What I learned about Testing from a crazy ex-girlfriend

I was reminiscing with a tester colleague today about how our mothers used to mess with our stuff when we were younger and how it really got on our nerves.

Picture the scene: you have a desk in your room that's plastered with papers and stuff everywhere. And you know precisely where everything is. It's your mess after all.

Enter the mom. She looks around, maybe she's come in to drop off some laundry or to complain about the state of your room or whatever. You aren't around. She starts to tidy. She tidies the papers on your desk and arranges your action figures/books/pencils/Lego/rubber band collection/whatever into a neat arrangement of some kind.

You return. "Ahhhh! Where's my stuff?!?! You changed the order! I can't find anything now! Don't touch my stuff!!"

Your mom, now hurt because she was "only trying to help," vows to never touch your stuff again unless someone's life depends on it. Maybe. We'll see next week.

What skill does Exploratory Testing require?

I've just been challenged with a sobering reality.

I've heard the term "Exploratory Testing" used many times over the last few years by developers and testers at various gatherings. I've practiced it myself for over 6 years in various black-box system testing efforts. When training new testers on my team, I provided them with foundational concepts in context, risk, scientific method, test techniques and communication. Then over the course of several weeks, I reviewed their test sessions and provided feedback during debrief sessions to improve their understanding and application of the various testing skills required to be efficient and effective.

People have told me that I have really high standards, and perhaps I do. To me, testing is a passion and fun, and quality is an ideal achieved through effective communication and interactions with all the stakeholders on a project.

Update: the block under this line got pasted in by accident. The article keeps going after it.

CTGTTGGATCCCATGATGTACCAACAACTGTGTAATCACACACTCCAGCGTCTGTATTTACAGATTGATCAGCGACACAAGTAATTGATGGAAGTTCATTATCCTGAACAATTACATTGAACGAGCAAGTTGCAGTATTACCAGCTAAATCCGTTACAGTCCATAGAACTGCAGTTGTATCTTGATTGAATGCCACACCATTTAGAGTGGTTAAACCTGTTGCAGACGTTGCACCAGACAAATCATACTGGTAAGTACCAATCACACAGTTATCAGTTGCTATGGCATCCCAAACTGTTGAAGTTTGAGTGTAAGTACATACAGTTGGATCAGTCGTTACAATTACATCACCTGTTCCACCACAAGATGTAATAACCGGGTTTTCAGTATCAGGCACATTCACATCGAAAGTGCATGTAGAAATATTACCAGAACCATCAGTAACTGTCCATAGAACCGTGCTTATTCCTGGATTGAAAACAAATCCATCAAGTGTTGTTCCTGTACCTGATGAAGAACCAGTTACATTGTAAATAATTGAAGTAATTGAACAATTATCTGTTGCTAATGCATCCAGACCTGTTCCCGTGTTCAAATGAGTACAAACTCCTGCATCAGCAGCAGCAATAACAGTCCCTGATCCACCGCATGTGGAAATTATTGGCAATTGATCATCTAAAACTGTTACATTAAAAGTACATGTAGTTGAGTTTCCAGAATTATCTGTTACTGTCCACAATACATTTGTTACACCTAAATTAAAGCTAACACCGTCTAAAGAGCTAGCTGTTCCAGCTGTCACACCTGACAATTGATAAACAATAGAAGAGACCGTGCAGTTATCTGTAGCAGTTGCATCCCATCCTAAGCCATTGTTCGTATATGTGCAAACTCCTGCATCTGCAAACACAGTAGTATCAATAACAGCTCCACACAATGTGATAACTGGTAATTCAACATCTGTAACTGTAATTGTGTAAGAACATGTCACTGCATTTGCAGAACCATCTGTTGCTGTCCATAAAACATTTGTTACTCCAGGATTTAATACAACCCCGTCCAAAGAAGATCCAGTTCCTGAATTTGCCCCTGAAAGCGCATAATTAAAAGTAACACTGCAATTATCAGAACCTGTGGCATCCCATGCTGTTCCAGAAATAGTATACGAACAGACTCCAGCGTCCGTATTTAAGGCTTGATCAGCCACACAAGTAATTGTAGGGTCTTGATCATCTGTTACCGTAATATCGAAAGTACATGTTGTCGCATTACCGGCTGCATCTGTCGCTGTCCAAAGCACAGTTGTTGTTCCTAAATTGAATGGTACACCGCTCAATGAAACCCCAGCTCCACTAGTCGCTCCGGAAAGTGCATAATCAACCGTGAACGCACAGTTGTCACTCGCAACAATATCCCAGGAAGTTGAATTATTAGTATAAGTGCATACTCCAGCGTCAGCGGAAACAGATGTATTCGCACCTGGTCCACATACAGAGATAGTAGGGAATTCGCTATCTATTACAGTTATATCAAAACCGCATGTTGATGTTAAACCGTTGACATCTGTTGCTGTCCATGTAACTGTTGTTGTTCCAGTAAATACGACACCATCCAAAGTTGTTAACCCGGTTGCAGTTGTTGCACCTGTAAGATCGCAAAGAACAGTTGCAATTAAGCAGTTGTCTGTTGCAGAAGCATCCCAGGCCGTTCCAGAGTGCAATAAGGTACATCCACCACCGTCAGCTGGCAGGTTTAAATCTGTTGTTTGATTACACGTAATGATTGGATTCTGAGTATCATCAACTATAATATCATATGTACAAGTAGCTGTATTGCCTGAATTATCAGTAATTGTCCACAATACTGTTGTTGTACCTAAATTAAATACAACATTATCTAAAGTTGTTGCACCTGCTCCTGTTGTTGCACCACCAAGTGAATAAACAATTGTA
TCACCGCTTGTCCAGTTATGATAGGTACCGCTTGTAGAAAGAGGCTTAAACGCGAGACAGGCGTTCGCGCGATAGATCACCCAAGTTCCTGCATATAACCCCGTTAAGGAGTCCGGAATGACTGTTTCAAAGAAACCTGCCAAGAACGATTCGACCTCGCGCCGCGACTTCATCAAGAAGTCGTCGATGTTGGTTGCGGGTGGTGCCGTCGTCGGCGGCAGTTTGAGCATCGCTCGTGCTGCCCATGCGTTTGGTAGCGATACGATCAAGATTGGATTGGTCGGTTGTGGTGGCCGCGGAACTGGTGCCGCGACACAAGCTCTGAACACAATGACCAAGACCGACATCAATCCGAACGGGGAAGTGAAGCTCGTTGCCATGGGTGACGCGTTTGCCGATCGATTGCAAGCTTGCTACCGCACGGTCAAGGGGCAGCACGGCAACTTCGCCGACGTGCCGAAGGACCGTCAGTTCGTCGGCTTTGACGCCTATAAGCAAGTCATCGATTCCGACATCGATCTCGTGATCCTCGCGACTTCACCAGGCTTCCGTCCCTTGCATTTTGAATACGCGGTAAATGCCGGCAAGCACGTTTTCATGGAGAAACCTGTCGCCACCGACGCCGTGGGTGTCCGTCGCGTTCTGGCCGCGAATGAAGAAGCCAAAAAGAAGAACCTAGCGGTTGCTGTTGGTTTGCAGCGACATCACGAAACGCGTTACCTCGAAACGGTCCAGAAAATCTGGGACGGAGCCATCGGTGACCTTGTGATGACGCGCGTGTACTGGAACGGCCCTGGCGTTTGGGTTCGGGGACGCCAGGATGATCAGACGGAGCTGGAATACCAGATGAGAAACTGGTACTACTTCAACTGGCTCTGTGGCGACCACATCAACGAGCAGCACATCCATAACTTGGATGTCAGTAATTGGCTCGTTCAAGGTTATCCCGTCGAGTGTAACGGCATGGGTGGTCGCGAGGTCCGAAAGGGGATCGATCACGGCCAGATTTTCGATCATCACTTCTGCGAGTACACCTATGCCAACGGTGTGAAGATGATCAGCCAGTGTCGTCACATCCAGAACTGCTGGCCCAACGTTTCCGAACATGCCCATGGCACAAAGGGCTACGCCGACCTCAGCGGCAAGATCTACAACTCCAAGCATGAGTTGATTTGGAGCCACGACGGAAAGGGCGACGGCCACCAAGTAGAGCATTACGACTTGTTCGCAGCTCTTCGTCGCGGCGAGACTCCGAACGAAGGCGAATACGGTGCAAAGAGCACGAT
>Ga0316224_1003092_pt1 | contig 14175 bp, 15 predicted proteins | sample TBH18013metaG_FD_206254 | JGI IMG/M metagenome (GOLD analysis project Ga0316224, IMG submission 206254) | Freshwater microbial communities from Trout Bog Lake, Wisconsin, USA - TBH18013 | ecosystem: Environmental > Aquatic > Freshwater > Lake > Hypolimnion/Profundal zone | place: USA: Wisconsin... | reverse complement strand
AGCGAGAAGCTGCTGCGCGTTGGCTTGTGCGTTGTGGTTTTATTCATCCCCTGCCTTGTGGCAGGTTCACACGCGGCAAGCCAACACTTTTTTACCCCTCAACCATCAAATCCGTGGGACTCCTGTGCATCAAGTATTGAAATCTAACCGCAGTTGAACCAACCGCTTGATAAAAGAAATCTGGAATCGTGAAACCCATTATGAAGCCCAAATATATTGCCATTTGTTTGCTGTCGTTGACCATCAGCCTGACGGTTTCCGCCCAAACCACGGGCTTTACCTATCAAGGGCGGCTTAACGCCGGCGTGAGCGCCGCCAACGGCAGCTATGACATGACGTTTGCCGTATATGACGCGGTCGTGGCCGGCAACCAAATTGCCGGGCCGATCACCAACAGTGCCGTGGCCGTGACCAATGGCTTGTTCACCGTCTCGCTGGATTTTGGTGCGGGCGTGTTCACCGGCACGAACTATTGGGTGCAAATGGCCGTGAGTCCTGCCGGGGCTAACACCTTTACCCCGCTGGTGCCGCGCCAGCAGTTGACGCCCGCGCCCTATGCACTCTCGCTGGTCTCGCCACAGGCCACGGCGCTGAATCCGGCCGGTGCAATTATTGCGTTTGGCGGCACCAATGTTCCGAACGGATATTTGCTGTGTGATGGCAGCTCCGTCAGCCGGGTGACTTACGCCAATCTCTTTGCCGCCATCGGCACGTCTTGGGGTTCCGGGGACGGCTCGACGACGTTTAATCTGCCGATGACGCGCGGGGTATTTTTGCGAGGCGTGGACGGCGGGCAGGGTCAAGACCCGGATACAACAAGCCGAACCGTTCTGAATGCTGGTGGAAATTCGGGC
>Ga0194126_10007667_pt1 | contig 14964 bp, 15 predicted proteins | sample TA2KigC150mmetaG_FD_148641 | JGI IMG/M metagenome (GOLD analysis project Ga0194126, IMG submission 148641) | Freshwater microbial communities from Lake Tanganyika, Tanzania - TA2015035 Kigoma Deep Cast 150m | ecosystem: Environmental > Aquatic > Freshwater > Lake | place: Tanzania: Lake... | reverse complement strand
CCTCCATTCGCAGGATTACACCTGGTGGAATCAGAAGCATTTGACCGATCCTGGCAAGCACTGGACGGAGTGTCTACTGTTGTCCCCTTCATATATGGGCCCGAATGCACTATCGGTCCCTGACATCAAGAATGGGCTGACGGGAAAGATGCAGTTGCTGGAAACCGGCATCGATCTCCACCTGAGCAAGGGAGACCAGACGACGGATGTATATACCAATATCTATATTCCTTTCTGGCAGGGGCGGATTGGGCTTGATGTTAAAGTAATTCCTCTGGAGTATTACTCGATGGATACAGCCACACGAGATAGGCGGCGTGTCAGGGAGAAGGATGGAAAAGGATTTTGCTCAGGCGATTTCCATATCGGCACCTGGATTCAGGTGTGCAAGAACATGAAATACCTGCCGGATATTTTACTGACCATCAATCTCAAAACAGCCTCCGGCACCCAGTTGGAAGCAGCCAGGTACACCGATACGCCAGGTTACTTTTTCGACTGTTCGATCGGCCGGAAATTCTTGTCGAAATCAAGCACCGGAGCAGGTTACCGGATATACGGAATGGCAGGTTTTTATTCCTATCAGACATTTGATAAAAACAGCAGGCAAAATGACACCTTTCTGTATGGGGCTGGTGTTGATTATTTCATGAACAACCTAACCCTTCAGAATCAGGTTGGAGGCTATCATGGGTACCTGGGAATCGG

But that's all besides the point. If the question is "what is Exploratory Testing and how do you do it?" then my standards and expectations from team members are irrelevant.

ET is simply an approach to testing software where the tests are not predefined and the focus is on iterative learning, test design and execution (to paraphrase a simplified definition).

How someone learns, how someone designs tests, how someone executes those tests - these things are not defined by any standard; they are applied differently by different people. ET can be performed by anyone. There aren't any requirements for how well or thoroughly someone should perform it.

To quote from the animated movie "Ratatouille": "Anyone can cook. But I realize, only now do I truly understand what he meant. Not everyone can become a great artist, but a great artist can come from anywhere."

So, when I hear the term ET thrown around, I have about as much understanding of how they're testing as I do from a development shop that uses the term "Agile". That is, I don't know anything about what it means to them, how they're applying it, how effective it is, or how it compares to my standards/expectations.

I've been reading articles and research lately comparing ET and Test Case-driven Testing (TCT) approaches, and it never ceases to amaze me how stats and research may be twisted to support everyone's beliefs about which is better than the other.

Developers and Product Managers who have worked with me understand the quality of the information and feedback that my testing style provides. They have said that it is a whole new level of testing feedback they've never seen before. It makes me feel good to hear that - that I'm providing a valuable service.

But when I read one of these comparison articles, I have to assume that the ET applied in the research studies aren't at the same level that I apply it. I have to accept that. I may not like it, but that's the reality. To me, the same research applied would likely show that Agile and Waterfall aren't really all that different in terms of produced output. Sigh.

Am I missing something?